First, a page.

9

That cut of beef is OK for 'low and slow' however, you did not provide 'low and slow.' At 300, even wrapped, the internal temperature gets high enough that it will expel moisture. This is happening at the tissue/cellular level, so the wrapping won't stop that. The thing that could have helped is to keep it wrapped and let it cool to almost room temperature....


8

OK - for my bona fides, I'm a microbiologist and have made a career of quality control in food processing including meat processing so I know what I am talking about. There are two kinds of smoked pork chops, cold smoked and hot smoked. Cold smoked pork chops aren't heat processed, so they aren't cooked. They have the redder color and the more resilient, ...


8

You may want to check out the following pages: What Influences Cooking Time Thermodynamics of Cooking Using their methods, I have not had a shoulder take 15 hours to come to temperature at a smoker temperature of 225 (computer-controlled). I have never done whole hog, but as Jefromi stated the actual method of cooking makes a significant difference. The ...


8

To add smoky flavor, you can add a drop of liquid smoke. Do it drop by drop - be careful, it's easy to use too much and not be able to taste anything else. Liquid smoke is actually made by distilling smoke and it really does add a flavor much like putting the food in a smoker (or a big fire).


8

What it looks like you have there is a Pastrami. Though not a particularly 'good' one, perhaps made from Eye of Round rather than brisket. It has been brined (soaked in a salt solution) in order to preserve the meat and then smoked (most likely to an internal temperature of 175°F (80°C)). This should make the meat 'completely safe' from food borne illnesses ...


7

All we can tell you that is provably true is that heating any oil or fat past its smoke point causes rapid oxidation and more-or-less mimics the effect of rancidity. You should do your own research on sites like Google Scholar or just ask your family doctor or dietitian if you want opinions on whether or not this leads to longer-term health complications. ...


6

225-250 is too low a temperature for chicken. Chicken doesn't benefit from "low and slow" cooking, because it doesn't contain connective tissue that needs to be broken down, and the skin needs a higher temperature to crisp. Here is a page from Virtual Weber Bullet which talks about how to get a crisp skin while smoking. They recommend cooking at 300 degrees ...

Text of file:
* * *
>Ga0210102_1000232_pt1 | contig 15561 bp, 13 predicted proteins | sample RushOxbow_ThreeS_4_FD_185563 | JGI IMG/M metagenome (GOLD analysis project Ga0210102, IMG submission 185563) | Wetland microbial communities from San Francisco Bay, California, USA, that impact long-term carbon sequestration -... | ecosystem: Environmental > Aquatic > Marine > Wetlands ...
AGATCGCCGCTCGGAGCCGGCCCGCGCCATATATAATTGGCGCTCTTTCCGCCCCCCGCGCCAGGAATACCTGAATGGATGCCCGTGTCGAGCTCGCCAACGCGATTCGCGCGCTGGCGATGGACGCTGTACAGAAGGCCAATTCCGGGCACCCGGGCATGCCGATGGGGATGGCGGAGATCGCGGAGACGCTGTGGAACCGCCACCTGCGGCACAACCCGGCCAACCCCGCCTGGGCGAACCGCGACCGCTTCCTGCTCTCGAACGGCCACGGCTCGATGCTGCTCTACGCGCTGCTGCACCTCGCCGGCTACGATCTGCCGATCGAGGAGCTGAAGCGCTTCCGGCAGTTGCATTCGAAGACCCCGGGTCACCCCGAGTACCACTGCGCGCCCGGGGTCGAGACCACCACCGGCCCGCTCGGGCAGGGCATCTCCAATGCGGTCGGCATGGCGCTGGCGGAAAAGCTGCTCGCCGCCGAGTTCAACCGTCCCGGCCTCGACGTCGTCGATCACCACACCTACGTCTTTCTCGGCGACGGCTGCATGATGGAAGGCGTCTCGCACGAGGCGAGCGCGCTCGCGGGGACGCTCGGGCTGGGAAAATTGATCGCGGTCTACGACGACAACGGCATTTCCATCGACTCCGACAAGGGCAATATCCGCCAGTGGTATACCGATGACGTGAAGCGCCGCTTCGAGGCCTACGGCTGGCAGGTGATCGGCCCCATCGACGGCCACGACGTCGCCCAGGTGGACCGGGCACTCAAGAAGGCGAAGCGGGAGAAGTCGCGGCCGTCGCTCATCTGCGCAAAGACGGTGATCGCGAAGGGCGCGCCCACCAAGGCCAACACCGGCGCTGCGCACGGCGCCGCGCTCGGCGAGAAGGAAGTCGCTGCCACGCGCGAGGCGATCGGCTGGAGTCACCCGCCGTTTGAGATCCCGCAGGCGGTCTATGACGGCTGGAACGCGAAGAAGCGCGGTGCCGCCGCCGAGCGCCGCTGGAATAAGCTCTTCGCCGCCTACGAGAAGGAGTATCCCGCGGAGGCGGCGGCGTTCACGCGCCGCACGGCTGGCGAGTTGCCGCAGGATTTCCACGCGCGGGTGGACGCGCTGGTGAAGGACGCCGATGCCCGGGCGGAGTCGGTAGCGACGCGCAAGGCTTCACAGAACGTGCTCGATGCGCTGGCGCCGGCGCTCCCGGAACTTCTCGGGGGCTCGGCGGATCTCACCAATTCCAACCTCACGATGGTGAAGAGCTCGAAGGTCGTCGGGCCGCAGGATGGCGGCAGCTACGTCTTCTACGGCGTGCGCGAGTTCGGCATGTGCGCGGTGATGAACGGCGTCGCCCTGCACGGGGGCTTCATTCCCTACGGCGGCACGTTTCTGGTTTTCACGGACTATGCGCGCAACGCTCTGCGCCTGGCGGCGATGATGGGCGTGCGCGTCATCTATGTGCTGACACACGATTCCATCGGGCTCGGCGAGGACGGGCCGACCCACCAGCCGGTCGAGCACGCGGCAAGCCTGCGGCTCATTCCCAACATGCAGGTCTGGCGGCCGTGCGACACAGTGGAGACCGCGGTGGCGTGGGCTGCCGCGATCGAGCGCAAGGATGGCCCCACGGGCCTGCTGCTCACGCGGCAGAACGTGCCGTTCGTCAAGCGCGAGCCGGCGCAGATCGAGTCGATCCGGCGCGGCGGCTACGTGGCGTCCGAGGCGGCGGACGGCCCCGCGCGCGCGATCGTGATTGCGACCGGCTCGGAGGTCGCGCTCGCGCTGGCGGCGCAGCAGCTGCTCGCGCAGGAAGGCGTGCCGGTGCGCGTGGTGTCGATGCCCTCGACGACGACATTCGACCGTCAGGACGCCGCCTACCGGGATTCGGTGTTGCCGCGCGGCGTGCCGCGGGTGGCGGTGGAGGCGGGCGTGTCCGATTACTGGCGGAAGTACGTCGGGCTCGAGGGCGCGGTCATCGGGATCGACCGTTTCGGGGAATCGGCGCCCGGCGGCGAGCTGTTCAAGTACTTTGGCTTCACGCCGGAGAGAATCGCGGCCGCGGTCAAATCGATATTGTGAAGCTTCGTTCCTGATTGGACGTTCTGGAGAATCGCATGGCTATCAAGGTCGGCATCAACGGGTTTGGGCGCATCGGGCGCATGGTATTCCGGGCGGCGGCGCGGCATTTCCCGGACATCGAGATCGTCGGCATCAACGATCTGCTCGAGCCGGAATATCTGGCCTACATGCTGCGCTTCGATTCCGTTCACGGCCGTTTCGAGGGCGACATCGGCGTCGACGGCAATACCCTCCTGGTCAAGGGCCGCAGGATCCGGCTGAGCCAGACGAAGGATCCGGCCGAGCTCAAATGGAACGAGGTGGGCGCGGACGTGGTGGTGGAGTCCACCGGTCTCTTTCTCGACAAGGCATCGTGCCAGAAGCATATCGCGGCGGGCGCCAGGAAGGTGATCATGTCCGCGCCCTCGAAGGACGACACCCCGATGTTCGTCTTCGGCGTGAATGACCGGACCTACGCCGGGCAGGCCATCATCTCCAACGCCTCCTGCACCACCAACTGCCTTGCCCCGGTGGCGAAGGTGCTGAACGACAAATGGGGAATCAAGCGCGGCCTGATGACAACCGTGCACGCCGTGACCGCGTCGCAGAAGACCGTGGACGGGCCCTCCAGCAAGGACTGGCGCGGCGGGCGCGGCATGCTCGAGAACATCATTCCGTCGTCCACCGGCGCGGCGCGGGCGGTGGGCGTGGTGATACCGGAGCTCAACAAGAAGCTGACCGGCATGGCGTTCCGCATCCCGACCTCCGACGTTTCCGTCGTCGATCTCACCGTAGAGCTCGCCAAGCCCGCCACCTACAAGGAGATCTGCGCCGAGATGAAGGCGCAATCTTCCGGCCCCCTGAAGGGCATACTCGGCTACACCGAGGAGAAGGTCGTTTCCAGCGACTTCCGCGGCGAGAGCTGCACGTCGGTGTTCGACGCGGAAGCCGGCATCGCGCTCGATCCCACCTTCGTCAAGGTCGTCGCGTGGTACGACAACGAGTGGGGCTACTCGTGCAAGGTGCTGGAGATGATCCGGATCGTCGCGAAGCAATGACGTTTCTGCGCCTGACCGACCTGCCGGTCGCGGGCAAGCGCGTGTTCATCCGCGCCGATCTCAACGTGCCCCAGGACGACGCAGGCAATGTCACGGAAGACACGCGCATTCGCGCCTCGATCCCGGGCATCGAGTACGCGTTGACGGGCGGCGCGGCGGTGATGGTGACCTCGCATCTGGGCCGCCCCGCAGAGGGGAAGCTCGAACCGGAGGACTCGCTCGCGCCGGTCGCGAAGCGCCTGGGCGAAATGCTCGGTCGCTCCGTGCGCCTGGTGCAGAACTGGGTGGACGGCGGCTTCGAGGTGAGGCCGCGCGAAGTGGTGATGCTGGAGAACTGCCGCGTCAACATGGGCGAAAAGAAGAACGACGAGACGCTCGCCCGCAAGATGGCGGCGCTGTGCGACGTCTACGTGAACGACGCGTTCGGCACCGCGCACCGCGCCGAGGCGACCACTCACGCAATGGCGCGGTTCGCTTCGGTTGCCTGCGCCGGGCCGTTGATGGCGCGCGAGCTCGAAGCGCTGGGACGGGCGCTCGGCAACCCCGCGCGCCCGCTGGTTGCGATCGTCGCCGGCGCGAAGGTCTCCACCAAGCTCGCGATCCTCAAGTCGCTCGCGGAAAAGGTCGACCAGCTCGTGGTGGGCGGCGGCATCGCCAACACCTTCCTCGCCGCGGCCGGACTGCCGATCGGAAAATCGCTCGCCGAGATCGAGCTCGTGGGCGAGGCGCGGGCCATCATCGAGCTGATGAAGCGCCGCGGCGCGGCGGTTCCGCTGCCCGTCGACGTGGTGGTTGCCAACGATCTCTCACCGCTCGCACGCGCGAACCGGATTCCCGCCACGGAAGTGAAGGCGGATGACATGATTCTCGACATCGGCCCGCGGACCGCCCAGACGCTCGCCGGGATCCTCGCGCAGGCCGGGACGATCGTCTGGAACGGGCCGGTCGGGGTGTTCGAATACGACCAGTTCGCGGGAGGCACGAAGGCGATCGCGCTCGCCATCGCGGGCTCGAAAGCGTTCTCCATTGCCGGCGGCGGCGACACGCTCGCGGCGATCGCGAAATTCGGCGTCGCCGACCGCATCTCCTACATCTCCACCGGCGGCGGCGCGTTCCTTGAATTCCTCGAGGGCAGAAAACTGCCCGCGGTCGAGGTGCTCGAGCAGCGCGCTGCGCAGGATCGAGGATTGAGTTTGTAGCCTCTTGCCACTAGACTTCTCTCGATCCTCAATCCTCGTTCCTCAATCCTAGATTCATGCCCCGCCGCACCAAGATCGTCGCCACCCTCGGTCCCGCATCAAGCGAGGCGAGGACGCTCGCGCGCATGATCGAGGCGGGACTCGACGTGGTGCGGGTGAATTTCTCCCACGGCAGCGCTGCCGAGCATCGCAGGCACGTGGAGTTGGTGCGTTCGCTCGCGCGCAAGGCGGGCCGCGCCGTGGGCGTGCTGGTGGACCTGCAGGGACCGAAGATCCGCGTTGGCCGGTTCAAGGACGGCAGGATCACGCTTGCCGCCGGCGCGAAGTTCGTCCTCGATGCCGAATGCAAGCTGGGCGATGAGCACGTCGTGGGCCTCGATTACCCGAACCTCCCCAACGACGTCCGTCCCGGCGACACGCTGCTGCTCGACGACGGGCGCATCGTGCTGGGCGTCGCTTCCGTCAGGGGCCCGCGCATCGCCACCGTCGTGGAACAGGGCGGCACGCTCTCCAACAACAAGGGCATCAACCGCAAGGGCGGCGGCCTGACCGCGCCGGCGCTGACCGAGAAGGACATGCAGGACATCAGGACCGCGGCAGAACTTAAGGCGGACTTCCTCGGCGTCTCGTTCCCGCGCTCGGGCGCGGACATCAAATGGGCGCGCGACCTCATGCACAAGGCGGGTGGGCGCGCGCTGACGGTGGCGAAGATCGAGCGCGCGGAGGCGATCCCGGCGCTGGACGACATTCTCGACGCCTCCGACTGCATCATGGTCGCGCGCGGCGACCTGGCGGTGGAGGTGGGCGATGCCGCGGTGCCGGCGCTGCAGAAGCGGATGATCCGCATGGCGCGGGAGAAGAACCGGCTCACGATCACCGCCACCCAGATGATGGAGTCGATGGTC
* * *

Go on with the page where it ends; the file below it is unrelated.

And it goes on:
6

The health concern is a moot point, really. Why are you using olive oil if you're heating it past the smoke point? At best, that means it's lost its flavor, and if there's enough of it to actually taste, it'll taste burned. So you might as well just use a different kind of oil with a higher smoke point - whatever suits you healthwise, presumably something ...


6

The first thing I would suggest is finding a copy of "Food and Beverage Mycology, 2nd. Edition" by Larry R. Beuchat. There are two chapters that are directly pertinent to your question: "field and storage fungi" (p211-232) and "mycotoxins" (p517-570). However, in order to specifically answer the question, one would need to be familiar with three additional ...


6

I've never thought of turkey as gamey at all, but that's just my own taste I guess. It sounds to me you want a milder bird, in which case you want to buy a cheap battery bird. Gameyness comes from exercise and diet, the blander diet and less exercise the milder (read blander) bird you get. Don't go free-range, get store-brand.


6

I've definitely done this with ketchup before, with a couple key tweaks: Spreading the sauce onto a rimmed baking sheet. This is to maximize surface area for smoking. I used a Traeger pellet-smoker, so I'm not sure how a Weber might work. I'm not sure how effective this'll be in your case, but the general principle is sound (and delicious). Example recipe ...


6

Smoke first, then sous vide. There are a few reasons as to why you could smoke first: (i) It has been shown that cold food/meat will take on smoke flavor better than warm meat (Source: AmazingRibs) (ii) If you do sous vide and then smoke, you might risk overcooking the meat since the temperature in your smoker can run higher than your sous vide. Doing ...


5

A smoke-master offered this advice years ago and I've followed it many times...with much success. Chicken is low in fat so it can dry out in a smoker at prolonged and low temps. He suggested "smoke-roasting" - get your smoker ripping at 350 to 400F (I have an off-set wood-fired pit). Split a whole chicken (5#s +/-) through the breast only and splay it open - ...


5

Here is a good basic technique for smoking brisket. The important points are to smoke it until it reaches an internal temperature of about 160 F, then wrap in foil. The meat won't absorb any more smoke flavor at that point anyway, and the foil will protect it from drying out during the rest of the cooking process. You can add a little bit of liquid inside ...


5

I apologize in advance if I miss any of your key points, but I will do my best to address them. First, on the color of the meat -- brisket will be brown, but may have a red and/or pink smoke ring around the edges. It can be difficult, sometimes impossible, to achieve with a gas or electric smoker. Regardless, the smoke ring is strictly a cosmetic quality, ...